Data Is Plural

... is a weekly newsletter of useful/curious datasets.

2023.11.29 edition

Political violence and protests, seafloor depths, payment choices, legal cannabis sales, and romance book covers.

Political violence and protests. The Armed Conflict Location & Event Data Project “collects real-time data on the locations, dates, actors, fatalities, and types of all reported political violence and protest events around the world.” First featured in DIP six years ago, ACLED has since expanded substantially. Most notably, its datasets are no longer limited to Africa and Asia; they now cover all countries and territories. The project has updated its event types — battles, “explosions/remote violence,” violence against civilians, riots, protests, and “strategic developments” — and added sub-categories. It has also developed topical subsets, such political violence targeting women and violence against local officials and administrators.

Seafloor depths. The International Hydrographic Organization’s Data Centre for Digital Bathymetry, established in 1990, hosts dozens of terabytes of “oceanic depth soundings acquired with multibeam and singlebeam sonars by hydrographic, oceanographic and industry vessels during surveys or while on passage.” It also provides access to depth data crowdsourced from mariners, who agree to attach logging devices to their ships’ echosounders. Read more: “Can a map of the ocean floor be crowdsourced?” by ocean journalist Laura Trethewey for the BBC. Previously: The Arctic seafloor (DIP 2020.07.22) from the General Bathymetric Chart of the Oceans, another IHO project. [h/t Walt Hickey]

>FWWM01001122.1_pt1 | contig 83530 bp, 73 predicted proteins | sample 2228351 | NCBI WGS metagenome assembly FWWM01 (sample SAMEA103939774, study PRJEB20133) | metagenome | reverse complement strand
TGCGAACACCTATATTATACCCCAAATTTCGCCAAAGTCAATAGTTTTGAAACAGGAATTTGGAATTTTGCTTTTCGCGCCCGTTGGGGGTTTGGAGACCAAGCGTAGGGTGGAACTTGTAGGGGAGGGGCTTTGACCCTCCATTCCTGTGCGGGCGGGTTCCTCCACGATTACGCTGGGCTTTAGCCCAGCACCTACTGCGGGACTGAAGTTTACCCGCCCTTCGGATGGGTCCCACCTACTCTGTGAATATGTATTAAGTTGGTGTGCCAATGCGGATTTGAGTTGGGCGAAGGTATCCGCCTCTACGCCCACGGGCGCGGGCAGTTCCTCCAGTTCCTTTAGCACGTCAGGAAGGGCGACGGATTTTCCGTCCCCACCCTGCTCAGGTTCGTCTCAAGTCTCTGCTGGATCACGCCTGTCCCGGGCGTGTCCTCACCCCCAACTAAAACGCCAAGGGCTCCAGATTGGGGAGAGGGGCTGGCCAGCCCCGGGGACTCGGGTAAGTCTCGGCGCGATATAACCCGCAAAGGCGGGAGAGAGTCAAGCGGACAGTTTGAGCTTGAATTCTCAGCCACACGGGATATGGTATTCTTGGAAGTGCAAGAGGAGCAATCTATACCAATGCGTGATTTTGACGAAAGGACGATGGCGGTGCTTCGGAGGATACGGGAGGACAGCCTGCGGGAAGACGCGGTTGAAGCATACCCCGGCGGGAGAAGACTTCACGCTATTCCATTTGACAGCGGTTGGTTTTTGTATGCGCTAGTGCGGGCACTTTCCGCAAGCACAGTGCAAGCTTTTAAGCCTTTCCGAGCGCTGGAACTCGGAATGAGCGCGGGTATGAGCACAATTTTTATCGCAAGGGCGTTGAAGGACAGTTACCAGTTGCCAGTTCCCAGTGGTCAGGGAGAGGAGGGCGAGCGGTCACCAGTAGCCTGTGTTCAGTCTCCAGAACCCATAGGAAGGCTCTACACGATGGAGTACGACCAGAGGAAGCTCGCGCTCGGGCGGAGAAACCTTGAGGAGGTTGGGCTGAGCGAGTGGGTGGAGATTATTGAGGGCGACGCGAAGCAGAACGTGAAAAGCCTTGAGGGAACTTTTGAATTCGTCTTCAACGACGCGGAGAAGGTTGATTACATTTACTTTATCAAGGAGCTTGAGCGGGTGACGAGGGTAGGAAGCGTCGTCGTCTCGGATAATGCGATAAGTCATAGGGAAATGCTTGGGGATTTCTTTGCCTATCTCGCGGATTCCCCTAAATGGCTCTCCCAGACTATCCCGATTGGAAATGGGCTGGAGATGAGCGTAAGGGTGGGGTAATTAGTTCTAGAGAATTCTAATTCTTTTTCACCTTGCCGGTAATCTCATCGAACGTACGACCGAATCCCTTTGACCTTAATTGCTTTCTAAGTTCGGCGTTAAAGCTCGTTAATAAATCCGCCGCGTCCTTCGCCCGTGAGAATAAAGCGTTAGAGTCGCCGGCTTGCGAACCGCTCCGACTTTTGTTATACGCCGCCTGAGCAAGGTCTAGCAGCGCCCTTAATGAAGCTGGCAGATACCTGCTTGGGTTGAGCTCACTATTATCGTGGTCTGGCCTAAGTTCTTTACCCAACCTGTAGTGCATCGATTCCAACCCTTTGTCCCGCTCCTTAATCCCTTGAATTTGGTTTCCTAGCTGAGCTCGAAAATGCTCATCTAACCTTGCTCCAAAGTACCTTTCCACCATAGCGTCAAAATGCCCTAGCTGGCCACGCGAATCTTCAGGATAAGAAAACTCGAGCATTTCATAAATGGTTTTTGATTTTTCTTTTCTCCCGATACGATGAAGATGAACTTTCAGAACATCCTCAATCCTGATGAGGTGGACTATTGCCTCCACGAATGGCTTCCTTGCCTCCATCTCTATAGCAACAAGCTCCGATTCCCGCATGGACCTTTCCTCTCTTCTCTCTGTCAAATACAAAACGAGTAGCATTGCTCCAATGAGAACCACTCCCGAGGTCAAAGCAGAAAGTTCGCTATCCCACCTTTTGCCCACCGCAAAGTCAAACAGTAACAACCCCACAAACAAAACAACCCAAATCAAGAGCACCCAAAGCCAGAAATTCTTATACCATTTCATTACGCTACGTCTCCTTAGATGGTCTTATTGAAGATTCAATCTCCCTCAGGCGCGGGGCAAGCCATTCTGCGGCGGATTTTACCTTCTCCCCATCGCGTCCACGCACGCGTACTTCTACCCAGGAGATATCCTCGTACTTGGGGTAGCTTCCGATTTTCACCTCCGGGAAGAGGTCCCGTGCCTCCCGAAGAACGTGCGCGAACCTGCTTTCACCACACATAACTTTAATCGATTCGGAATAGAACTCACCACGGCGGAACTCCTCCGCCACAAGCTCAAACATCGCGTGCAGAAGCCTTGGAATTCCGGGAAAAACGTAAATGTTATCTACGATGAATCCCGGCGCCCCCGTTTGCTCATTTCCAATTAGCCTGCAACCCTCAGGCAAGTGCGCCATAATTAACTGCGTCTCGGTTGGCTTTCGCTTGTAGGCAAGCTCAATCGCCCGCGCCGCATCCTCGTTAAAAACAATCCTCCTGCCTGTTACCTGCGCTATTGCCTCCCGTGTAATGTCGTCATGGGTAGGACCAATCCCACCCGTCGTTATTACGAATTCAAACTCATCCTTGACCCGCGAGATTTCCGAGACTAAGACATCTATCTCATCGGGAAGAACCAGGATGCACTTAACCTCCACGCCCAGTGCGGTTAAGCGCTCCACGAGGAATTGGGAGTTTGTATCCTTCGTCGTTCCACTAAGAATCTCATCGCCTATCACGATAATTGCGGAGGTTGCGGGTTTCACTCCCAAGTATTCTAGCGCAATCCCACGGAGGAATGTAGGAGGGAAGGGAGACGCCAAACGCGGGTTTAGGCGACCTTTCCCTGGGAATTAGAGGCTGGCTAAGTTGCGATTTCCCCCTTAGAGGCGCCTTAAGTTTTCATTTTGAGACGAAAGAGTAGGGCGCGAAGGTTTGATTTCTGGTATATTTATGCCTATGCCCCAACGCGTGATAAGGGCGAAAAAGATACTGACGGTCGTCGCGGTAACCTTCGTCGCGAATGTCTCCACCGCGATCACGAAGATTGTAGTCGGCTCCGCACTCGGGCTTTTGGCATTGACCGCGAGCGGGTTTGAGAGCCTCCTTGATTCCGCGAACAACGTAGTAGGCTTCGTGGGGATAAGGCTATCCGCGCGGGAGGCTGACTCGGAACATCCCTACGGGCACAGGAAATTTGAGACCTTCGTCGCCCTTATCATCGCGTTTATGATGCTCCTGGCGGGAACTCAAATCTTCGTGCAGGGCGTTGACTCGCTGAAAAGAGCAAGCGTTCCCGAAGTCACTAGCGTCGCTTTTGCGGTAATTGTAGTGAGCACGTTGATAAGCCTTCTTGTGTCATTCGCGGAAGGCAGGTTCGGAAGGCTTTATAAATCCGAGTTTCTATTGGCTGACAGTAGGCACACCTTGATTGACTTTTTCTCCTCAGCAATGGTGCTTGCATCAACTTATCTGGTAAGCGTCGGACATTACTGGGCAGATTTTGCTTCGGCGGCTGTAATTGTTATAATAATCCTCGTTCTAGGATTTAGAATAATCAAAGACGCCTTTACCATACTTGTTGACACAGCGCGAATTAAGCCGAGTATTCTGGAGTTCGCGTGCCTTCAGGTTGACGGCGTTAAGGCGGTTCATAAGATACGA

How we pay. The Survey and Diary of Consumer Payment Choice, run annually by a collaboration of Federal Reserve Banks, “aims to provide a comprehensive understanding of the payment behavior of US consumers.” The survey component inquires about demographics, habits, and preferences, including respondents’ use of different payment methods (cash, check, credit card, debit card, mobile payments, et cetera). The diary component asks participants to record their account balances and every transaction they made during a three-day period. The most recent iteration features responses from 4,700+ people in October 2022; the data downloads include summary tables and anonymized microdata. [h/t Chartr]

Legal cannabis sales. Colorado’s Department of Revenue publishes a range of data about the state’s legal marijuana industry, including spreadsheets of monthly sales totals and taxes collected by county and medical/retail status. Other states that have legalized recreational marijuana and publish downloadable, machine-readable sales data include California, Connecticut, Illinois, Maine, Massachusetts, New Mexico, Oregon, and Washington. Those with data in PDFs include Arizona, Maryland, Michigan, Montana, New Jersey, and Rhode Island. [h/t Cody Winchester]

Romance book covers. “What does a happily ever after look like?” asks Alice Liang, whose visual essay in The Pudding examines the covers of 1,400+ books featured in Publishers Weekly’s announcements for the genre. Liang’s spreadsheet provides each book’s title, author, publisher, publication date, announcement year/season, ISBN, cover image, and several assessments of the cover: whether its style is photorealistic or illustrated, whether it features someone partially undressed, and whether it depicts at least one person of color.